Response by poster: I'm pretty sure they screwed up. The paperwork pretty clearly shows that they recommended a fix that turned out to be incorrect. What they did the first time caused a problem, they incorrectly diagnosed the problem, and I had to go elsewhere to have the prob resolved. I've moved beyond threatening them. It's time to drop the issue, or sue in small claims. I will check the small print on the receipts to see how covered they are. Any other advice about the actual process, or any pitfalls, when going to small claims court?

ps. I'm in AZ.
posted by gummo at 11:09 AM on May 2, 2005

If you're serious about filing in small claims you should go look on and bone up on what you'll need to do. Their books have when-to- and when-not-to info, I assume their site does as well.

You should note that winning your case is only the start of the battle - even if they don't show up and you get a default judgement you still then have to collect. Which many people find can be the hard part.

Odds are all you will be able to recover is the cost of the new service at the factory shop which may or may not be worth the time it will take you to get it. Personally I'd just head over to and make sure your negative experience is listed for these doofuses on their mechanic finder and chalk it up as an irritating loss.
posted by phearlez at 11:20 AM on May 2, 2005

If you are in a reasonably-sized city, there are likely a decent number of "lemon law" lawyers out there that would take your case for free. I'd guess you would pay them a third of what they recover for you. A true lemon law case is different than the facts you presented, but I don't think lemon lawyers are constrained to narrow fact patterns.

Small claims could work for you, but from what I'm reading it looks less like the problem was that the shop put on bad brake pads and more like they tried to hoodwink you into buying $700 worth of service that you didn't need. I'd venture a guess that you don't understand the ins and outs of car maintenance and repair, so you put your trust in the mechanics who work on your car. Some of the bad ones recognize that and take advantage of it.

Consumer fraud laws might apply and could take the case outside the realm of small claims. If you can make a colorable case then your leverage increases substantially. Then it's no longer "I'll bring you to small claims and get that $200 back." It becomes "I'll sue you and you'll have to hire a lawyer and answer all of my document requests and we'll find out how often you suggest caliper replacement to brake complainants and we'll prove to the jury that you guys are not just bad mechanics but crooks."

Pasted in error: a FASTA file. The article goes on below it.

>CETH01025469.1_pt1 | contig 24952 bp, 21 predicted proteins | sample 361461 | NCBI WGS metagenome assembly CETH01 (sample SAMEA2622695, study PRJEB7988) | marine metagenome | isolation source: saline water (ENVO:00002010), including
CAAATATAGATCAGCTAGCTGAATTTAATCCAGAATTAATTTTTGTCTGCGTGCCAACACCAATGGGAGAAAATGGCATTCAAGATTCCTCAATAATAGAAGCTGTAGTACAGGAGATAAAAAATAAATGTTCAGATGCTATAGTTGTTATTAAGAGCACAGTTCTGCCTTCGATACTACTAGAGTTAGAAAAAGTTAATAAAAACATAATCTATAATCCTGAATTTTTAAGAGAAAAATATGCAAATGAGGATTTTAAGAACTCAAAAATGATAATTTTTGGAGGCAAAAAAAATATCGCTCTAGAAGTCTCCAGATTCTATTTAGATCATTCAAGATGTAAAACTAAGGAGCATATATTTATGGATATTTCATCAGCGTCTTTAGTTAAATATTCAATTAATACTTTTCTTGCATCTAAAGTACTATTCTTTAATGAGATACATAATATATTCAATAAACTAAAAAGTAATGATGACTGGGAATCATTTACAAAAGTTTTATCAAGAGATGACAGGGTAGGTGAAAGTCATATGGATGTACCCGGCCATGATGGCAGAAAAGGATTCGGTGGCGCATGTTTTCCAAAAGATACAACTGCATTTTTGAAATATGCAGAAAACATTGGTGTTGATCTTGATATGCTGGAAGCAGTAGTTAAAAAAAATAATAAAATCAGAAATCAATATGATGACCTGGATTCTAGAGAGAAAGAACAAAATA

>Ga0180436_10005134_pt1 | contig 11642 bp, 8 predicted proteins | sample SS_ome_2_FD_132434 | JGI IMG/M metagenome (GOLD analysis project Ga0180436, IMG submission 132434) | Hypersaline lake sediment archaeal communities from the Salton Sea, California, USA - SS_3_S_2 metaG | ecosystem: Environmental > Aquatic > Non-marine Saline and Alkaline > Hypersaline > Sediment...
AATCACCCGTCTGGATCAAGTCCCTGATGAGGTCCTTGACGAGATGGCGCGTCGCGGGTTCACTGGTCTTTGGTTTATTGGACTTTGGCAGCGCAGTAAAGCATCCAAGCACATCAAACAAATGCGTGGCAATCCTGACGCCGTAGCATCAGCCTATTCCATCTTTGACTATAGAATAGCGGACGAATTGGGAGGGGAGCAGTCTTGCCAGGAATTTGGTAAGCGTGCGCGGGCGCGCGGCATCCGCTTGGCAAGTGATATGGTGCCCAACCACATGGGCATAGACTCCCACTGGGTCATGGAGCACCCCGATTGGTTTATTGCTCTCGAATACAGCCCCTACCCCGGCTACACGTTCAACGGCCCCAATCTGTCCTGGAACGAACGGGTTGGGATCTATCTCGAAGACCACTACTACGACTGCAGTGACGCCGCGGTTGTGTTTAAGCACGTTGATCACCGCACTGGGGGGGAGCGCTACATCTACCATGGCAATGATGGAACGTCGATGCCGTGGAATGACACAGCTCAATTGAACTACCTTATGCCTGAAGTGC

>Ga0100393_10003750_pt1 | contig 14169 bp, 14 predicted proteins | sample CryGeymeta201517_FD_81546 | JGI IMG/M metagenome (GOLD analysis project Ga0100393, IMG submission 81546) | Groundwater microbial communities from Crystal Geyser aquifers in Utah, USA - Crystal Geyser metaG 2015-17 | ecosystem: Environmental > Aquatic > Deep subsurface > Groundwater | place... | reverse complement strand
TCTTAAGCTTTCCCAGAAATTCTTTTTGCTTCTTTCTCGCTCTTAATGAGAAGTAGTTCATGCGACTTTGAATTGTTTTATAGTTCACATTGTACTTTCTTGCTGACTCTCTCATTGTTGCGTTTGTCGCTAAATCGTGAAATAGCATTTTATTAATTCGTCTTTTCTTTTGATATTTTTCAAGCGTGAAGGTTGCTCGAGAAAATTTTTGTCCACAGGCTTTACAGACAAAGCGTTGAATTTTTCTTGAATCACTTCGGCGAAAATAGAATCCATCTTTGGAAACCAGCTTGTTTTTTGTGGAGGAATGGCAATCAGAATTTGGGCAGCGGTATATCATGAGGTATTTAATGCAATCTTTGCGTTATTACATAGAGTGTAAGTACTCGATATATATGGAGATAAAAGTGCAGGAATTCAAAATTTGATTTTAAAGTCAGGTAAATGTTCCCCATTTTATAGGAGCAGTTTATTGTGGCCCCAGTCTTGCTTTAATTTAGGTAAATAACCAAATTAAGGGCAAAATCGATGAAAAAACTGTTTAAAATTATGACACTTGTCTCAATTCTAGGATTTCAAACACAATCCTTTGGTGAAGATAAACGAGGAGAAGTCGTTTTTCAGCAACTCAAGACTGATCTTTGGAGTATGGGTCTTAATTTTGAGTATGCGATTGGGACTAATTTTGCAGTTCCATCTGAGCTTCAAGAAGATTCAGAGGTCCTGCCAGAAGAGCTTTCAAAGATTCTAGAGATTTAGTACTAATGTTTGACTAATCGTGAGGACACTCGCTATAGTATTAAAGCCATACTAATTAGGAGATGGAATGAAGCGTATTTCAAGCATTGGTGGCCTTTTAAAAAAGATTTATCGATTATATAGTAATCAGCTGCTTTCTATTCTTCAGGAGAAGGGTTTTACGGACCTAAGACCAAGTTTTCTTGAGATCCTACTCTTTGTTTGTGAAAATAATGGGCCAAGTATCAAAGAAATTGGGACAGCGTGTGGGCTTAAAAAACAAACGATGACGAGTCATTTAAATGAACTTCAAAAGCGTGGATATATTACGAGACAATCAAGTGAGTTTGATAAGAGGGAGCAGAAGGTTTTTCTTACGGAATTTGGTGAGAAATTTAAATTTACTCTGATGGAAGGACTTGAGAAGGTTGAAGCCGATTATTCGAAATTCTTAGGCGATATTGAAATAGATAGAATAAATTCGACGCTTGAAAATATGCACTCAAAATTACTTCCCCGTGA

If you go to small claims, I'd suggest you find the clerk of court for your local county's website or visit in person. If you ask around, you can generally find a patient person or helpful brochure that spells out what you need to do. Jump through all the necessary hoops so that a judgment is enforceable.

[all the standard disclaimers about me being a lawyer but not your lawyer, and consult your own attorney, etc.]
posted by AgentRocket at 3:08 PM on May 2, 2005

If you paid via a credit card and this happened within the last 60 days then I'd suggest calling your credit card company and having them issue a chargeback. If you paid via a cheque and this happened within the last two weeks or so, I'd call your bank and see if they can help you out.
posted by pwb503 at 4:23 PM on May 2, 2005

Forget the recommendation for lawyers. Follow the recommendation for Nolo.

You need someone who can help to prove your case, but it appears that you do. You have a later service guy who has said that the parts that the first shop installed did not work right, if I read your post right. Go to the local small claims court and file the case. Have a subpoena issued for the mechanic who wrote the comment. The forms are right there, and the sheriff's department will serve the subpoena for you.

If they do not call you ahead of time to offer some money for compensation, there is a good chance that they will not show up for the hearing. Judgment will be entered in your favor.

If they do show up and do contest it, state your case and offer your witness. You still have a pretty good chance. Things go very informally there.
posted by yclipse at 5:46 PM on May 2, 2005